https://pastebin.com/bBAnNQWZ
>>
>>71844680
That's the replacement for the loop to make it a generator. The idea of a generator is that "yield" returns from the function with the value, but calling the function restarts it from there. So each time you call fibo() you get the next number. The "while True" means you can keep calling it as many times as you like.
>>
>>71844718
Oops, link for the game is http://tanksw.com/impossible-rush/
>>
>>71844480
To fix that weird output, you have to fix the integer overflowing. The way to do that would be to initialize the a and b variables like this:
a, b = np.int64(0), np.int64(1)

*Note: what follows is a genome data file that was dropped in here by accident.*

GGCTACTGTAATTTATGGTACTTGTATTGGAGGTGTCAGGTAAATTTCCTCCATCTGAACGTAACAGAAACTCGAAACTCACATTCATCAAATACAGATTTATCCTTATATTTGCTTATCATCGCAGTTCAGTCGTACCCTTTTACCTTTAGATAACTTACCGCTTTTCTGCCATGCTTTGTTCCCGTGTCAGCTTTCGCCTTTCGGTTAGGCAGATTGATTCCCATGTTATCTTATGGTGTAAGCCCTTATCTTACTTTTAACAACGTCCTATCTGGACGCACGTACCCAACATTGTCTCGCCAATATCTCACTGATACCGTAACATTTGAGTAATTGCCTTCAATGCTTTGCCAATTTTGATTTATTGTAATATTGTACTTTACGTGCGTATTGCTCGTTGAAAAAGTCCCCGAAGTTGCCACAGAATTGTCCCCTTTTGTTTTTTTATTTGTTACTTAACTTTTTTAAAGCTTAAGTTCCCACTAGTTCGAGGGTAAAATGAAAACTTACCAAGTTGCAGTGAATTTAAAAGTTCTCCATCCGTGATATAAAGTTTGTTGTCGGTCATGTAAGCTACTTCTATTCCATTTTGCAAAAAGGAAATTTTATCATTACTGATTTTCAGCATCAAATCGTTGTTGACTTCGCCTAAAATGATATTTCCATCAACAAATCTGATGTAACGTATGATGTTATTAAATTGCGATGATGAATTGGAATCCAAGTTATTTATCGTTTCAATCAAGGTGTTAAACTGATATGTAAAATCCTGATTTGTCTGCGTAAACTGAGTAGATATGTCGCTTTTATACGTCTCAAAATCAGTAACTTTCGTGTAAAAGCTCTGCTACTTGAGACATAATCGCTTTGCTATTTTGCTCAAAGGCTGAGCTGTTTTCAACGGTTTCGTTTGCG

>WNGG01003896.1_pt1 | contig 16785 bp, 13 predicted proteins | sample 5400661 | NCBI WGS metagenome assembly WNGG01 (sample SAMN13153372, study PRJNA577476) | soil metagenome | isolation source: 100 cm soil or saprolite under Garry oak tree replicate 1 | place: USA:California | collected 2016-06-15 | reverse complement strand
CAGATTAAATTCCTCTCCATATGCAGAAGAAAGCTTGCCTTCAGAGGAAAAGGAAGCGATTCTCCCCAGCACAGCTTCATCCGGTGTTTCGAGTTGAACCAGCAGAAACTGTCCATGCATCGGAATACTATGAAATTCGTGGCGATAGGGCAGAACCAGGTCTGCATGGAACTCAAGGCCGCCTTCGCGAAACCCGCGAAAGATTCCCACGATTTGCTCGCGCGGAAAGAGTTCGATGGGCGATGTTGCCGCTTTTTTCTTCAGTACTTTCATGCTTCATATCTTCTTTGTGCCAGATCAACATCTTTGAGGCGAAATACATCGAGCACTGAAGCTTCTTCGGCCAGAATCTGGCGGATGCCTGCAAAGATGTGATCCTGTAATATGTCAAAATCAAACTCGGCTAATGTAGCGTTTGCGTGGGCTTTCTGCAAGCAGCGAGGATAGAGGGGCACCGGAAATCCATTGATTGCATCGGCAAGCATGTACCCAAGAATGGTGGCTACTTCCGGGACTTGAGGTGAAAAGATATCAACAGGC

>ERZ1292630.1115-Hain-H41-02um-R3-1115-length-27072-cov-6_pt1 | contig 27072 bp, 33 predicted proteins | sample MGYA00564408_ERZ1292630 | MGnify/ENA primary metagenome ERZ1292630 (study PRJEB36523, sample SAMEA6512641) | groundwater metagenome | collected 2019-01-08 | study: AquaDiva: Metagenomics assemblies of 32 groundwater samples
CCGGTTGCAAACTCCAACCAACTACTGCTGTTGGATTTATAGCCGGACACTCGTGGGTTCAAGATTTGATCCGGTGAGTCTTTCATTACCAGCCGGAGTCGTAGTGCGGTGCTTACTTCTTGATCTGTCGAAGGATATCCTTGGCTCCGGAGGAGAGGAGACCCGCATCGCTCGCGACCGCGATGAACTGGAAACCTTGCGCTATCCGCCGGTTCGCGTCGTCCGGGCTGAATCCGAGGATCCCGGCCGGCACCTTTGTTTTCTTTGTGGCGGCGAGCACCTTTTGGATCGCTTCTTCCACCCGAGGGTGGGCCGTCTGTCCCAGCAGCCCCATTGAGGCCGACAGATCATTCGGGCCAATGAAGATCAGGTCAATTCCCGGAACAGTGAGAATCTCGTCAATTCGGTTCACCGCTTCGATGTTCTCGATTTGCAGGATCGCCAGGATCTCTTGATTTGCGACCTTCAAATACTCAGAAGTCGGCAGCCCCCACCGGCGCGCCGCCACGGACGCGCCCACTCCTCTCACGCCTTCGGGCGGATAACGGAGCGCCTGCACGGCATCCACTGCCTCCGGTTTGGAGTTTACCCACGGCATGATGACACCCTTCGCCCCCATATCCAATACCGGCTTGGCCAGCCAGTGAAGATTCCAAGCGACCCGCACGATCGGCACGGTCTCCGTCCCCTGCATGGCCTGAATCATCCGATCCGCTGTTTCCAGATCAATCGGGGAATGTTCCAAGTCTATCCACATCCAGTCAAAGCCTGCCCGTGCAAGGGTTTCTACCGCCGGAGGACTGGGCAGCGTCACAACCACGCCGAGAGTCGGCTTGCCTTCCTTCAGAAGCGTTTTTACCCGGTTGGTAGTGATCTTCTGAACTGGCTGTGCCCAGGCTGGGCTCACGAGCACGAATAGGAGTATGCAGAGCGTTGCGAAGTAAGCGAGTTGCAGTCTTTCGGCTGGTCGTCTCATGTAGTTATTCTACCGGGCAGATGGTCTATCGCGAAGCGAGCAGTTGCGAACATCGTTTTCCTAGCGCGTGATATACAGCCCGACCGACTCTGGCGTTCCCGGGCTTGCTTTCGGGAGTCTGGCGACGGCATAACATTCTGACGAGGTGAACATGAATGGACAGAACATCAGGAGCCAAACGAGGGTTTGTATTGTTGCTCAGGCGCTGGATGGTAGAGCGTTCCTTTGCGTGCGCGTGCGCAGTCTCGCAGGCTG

>>
>>71844737
wait my brain small
fib(104) is too big for a 64 bit integer
>>
>>71844480
use the O(log n) algorithm if you want speed
the @jit doesn't do big integers as far as I know
>>
>>71844635
In general there isn't really a way to get around the overflow problem besides using arbitrary precision integers (which come with a lot of performance loss). If you do what the the other anon said, it should be fine.

And huh, I do barely any rendering myself so I haven't kept up date, but I had assumed that Arnold was just going to be stuck on the cpu forever, with people eventually transitioning to rendering engines that were intended for the gpu from the go, but that's really cool to see.
>>
>>71844233
make a lisp
>>
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>>71844727
which loop are you talking about? The one in the function or the one that calls the function under it?
>>
>>71844997
(I'm trying to read up on generators to understand how to use yield, but it's still pretty foggy to me.)
>>
>>71844977
full guide to making a clojurey lisp